A common accounting task is to consolidate the financial results of subsidiary companies into combined results of a parent company. A parent company can have one or multiple subsidiaries. Each subsidiary can also have one or multiple subsidiaries beneath it. The relationships between parent companies and subsidiaries are often organized in a hierarchical structure.
In a single parent hierarchy, each child node has a single parent. In a multiple parent hierarchy, each child node can have either a single parent or two or more parents. In the single parent hierarchy diagram below, we can see that entities B and C have A as a parent, D and E have B as a parent, and F has C as a parent. The multiple parent hierarchy differs from the single parent hierarchy in that E has both B and C as a parent.
If we assume companies A, B, C, D, E, and F each have $100 of income the consolidated total would be as follows in the multiple parent scenario:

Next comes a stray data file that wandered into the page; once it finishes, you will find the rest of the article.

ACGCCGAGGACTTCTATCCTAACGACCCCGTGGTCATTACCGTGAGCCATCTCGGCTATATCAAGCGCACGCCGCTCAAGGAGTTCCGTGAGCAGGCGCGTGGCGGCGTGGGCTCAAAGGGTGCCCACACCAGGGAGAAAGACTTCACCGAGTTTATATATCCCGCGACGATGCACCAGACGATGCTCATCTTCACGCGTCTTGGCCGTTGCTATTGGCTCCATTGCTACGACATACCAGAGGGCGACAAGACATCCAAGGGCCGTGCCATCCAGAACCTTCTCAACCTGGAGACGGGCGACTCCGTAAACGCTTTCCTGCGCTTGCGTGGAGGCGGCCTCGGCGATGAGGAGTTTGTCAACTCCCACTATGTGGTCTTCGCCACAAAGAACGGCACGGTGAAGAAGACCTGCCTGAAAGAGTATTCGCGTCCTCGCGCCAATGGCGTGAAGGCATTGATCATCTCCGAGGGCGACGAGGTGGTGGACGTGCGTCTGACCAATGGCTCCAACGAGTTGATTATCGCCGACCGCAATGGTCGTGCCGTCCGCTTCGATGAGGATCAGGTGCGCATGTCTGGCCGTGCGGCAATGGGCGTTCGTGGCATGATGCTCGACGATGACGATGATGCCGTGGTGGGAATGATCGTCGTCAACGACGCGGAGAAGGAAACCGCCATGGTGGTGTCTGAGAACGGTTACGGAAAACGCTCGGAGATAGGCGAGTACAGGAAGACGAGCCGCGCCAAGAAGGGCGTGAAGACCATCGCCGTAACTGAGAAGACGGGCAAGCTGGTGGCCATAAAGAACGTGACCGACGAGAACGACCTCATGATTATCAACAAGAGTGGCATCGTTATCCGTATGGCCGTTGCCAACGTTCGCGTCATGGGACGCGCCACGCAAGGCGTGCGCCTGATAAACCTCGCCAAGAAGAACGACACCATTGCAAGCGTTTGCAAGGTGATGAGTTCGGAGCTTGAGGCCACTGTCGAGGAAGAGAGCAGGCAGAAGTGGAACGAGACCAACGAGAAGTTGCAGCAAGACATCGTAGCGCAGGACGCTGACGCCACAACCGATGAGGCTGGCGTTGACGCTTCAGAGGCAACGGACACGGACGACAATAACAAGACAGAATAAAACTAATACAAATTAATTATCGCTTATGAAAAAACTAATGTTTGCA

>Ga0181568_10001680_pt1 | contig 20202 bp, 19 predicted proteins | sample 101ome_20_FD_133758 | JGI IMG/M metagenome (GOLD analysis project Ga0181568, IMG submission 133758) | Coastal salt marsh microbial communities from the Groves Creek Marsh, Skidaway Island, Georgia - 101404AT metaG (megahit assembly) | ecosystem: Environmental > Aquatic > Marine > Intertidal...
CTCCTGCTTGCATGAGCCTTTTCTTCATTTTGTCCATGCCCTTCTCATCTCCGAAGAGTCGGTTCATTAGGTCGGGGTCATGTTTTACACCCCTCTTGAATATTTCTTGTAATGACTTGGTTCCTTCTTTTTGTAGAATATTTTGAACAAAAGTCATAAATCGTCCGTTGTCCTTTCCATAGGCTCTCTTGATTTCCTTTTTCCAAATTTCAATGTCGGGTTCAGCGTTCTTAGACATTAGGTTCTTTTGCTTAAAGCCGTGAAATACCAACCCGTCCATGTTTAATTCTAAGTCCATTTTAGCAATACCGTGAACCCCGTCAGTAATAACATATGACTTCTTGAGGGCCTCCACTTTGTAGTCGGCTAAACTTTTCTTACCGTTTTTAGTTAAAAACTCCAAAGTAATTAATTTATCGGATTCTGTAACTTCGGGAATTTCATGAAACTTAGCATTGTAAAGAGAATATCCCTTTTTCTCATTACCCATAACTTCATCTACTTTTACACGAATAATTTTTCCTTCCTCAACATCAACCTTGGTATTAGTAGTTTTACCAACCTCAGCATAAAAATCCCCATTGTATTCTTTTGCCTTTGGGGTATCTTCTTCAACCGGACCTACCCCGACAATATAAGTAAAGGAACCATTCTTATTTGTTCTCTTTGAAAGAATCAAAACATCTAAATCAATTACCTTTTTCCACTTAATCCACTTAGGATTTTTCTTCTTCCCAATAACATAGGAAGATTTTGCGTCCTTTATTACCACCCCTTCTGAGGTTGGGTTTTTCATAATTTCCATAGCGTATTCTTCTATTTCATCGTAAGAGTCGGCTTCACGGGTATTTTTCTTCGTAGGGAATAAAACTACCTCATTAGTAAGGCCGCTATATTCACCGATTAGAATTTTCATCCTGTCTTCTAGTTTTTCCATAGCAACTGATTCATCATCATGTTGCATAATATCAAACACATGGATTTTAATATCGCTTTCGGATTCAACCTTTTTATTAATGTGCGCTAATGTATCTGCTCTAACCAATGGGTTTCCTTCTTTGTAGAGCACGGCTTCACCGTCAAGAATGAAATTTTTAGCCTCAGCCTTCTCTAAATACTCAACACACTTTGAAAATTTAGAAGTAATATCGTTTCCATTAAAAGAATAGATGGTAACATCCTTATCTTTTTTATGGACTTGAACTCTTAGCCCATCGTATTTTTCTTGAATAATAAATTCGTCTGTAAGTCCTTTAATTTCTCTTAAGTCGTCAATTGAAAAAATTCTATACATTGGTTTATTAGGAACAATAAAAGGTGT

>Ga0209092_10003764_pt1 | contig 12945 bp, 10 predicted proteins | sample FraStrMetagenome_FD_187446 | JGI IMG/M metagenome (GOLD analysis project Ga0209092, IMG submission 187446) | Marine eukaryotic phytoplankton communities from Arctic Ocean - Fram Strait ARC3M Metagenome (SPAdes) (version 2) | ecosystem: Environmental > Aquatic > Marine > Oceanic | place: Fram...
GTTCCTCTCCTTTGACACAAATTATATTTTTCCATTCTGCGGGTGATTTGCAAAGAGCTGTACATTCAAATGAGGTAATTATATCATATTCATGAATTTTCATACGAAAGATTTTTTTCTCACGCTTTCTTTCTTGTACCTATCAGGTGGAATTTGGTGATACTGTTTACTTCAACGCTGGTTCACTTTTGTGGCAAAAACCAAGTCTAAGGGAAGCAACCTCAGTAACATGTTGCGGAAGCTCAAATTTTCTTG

F: $100, E: $100, D: $100, C: $250 (100+100+50 assuming 50% ownership of E) B: $250, A: $ 600
For the single parent scenario, the totals would be the same except B would have $300 and C $200.
DAX has a hierarchy feature that is relatively straightforward to use for the single parent hierarchy scenario while a multiple parent scenario complicates things. The remainder of this writing will primarily focus on the latter.
The first time I built a hierarchy in DAX, everything appeared to be working well. However, as I checked the numbers, I realized that it was not handling the instances where a child node had multiple parents. I posted a question online asking if it was possible to create a hierarchy with multiple parents. The response I received was yes, it is possible……but it requires a many-to-many relationship to work correctly. I had previously read about many-to-many relationships online, and in Rob’s book, so I had a general idea of how to get started and thought that this problem would provide an excellent reason to explore it in more detail. I have an example workbook that you can download here to follow along